Samsung has hit the headlines in the mobile phone world over the last year with a number of handsets - the Jet, the Omnia and the Android-packing Galaxy i7500, most notably.
The Genio Touch hasn't been among them because it's aimed at the lower end of the market - the end that uses Pay-As-You-Go and doesn't want to splash £400 or more on a handset over its lifespan. Will those people be happy with the Genio Touch, or is it a pale imitator of its elder brothers?
The Genio Touch makes a good first impression. It bears a number of design similarities to the Palm Pre, except that it doesn't have the Pre's slide-out keyboard. The front is smooth black with three buttons at the bottom, whereas the rear is orange by default, but comes with several removable back panels to offer a little customization.
Buttons around the edges are present for "hold", camera usage and a volume rocker, as well as a panel that conceals the proprietary connection for hooking up headphones or a cable to your PC. It's worth noting that there's a rather sharp edge just where you hold it to your ear, which we found a little uncomfortable over longer calls.
The display is bright and - impressively - a capacitive touchscreen. That means it's far more responsive than many touchscreen phones on the market, which use resistive ones and often require a stylus. Unfortunately, the resolution is a little low - just 320 x 240, which leaves things looking a little fuzzy, not clear and sharp.
The operating system is Samsung's own TouchWiz, which features on the Jet and resembles Symbian quite closely. There's the same widgets and an Android-aping left-right sliding homescreen. Unfortunately, it's all rather slow - evidently the processor is one of the corners cut to get this handset cheap.
In fact, using this phone after having spent any time with Android, the iPhone or the Palm Pre is about as pleasant as being smacked in the face repeatedly with a spade. Once upon a time, you could let that slide, but now that Android is available for free to device makers, it seems ridiculous to be home-baking a phone OS unless it's genuinely brilliant.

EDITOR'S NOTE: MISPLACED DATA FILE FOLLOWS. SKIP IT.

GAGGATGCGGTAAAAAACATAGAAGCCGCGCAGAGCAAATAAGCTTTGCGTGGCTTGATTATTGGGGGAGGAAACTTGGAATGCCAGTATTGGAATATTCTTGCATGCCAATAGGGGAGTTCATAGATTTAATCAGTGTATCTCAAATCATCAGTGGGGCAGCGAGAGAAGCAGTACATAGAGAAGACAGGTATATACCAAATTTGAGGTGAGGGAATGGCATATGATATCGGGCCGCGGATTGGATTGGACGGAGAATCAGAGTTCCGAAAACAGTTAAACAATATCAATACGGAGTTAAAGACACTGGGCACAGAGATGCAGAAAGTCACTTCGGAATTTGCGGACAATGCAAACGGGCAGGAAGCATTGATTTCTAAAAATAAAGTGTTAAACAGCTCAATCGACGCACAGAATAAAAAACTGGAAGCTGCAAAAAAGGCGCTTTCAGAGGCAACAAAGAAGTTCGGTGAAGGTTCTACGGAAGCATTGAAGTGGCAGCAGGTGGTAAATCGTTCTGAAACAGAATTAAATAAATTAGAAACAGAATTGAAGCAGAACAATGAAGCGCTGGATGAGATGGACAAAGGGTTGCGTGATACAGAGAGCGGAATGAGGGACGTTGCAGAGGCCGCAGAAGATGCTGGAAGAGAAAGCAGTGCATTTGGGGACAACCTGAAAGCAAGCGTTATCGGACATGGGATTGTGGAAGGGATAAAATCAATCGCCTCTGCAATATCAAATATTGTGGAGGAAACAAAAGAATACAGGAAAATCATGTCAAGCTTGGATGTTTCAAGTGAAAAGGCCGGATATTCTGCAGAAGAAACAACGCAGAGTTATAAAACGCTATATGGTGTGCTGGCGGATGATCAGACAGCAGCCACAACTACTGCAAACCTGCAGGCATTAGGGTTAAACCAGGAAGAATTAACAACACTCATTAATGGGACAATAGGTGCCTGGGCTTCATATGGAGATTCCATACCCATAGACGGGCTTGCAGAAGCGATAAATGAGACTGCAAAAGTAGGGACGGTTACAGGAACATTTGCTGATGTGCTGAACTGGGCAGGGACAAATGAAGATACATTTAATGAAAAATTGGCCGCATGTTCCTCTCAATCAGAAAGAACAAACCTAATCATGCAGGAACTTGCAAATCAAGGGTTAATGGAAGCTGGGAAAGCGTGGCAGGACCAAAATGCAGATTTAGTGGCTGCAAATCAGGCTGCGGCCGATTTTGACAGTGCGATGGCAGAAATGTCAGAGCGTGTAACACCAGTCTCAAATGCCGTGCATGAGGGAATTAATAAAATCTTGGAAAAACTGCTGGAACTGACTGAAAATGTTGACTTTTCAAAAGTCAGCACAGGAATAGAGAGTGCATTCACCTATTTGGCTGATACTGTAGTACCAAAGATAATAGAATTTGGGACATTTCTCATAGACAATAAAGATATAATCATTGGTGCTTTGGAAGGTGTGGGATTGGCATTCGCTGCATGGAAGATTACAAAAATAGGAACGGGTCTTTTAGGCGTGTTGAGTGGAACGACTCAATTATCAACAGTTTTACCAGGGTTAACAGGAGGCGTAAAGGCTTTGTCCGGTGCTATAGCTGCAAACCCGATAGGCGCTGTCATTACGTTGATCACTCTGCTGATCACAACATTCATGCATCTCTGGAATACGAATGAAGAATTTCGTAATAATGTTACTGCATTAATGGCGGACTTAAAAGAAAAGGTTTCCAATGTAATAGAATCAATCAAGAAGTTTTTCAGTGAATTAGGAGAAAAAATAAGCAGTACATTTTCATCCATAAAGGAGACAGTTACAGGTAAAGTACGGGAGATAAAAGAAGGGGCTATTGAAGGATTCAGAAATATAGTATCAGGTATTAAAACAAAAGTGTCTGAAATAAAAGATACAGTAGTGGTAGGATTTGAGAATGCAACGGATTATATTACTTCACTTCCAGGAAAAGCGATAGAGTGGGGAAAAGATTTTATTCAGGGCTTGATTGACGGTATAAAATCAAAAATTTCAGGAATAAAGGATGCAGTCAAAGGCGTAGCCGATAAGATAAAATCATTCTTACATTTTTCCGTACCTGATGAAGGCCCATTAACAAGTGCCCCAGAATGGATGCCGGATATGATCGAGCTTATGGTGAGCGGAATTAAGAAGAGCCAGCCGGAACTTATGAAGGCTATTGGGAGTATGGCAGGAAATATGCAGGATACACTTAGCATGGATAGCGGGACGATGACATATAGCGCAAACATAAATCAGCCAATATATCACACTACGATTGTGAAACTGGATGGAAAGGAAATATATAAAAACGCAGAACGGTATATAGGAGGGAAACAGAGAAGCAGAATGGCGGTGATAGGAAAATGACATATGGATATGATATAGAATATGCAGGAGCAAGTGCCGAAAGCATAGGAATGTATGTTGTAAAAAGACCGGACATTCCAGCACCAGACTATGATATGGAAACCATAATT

There is one bright spot, though - the virtual keyboard is thankfully not a QWERTY - it's a traditional T9 sorta thing that we found very accurate and surprisingly easy to use, complete with vibrating haptic feedback. It doesn't have "Genio" in the dictionary, though, suggesting "Heroin" instead.
There's a 2-megapixel camera which is fine for taking pics that'll be viewed on the phone itself, but you certainly won't want to frame them and put them on your wall. Still, it's good that there's a camera present. Video capture only makes it to 320 x 240 pixels at a jerky 15fps, so only really good for sharing online.
The handset lacks connectivity regularly found on higher-end phones such as Wi-Fi, 3G and GPS, but the trade-off means that the battery life is absolutely excellent. We used it fairly regularly for about 3 days before it began to give us low battery warnings. Very impressive.
We'd be remiss not to mention the price, too. The Genio Touch can be picked up for as little as £70 on a Pay-As-You-Go contract from Orange. That's incredibly cheap to be getting a capacitive touchscreen for.
The Samsung Genio Touch is firmly entry-level. It'll appeal to teens who want a usable phone but don't want to spend a bomb. If it had a slightly faster processor and better UI, it'd be considerably improved, but as it is, it's difficult to accept the interface, even if the battery life offered is top-notch.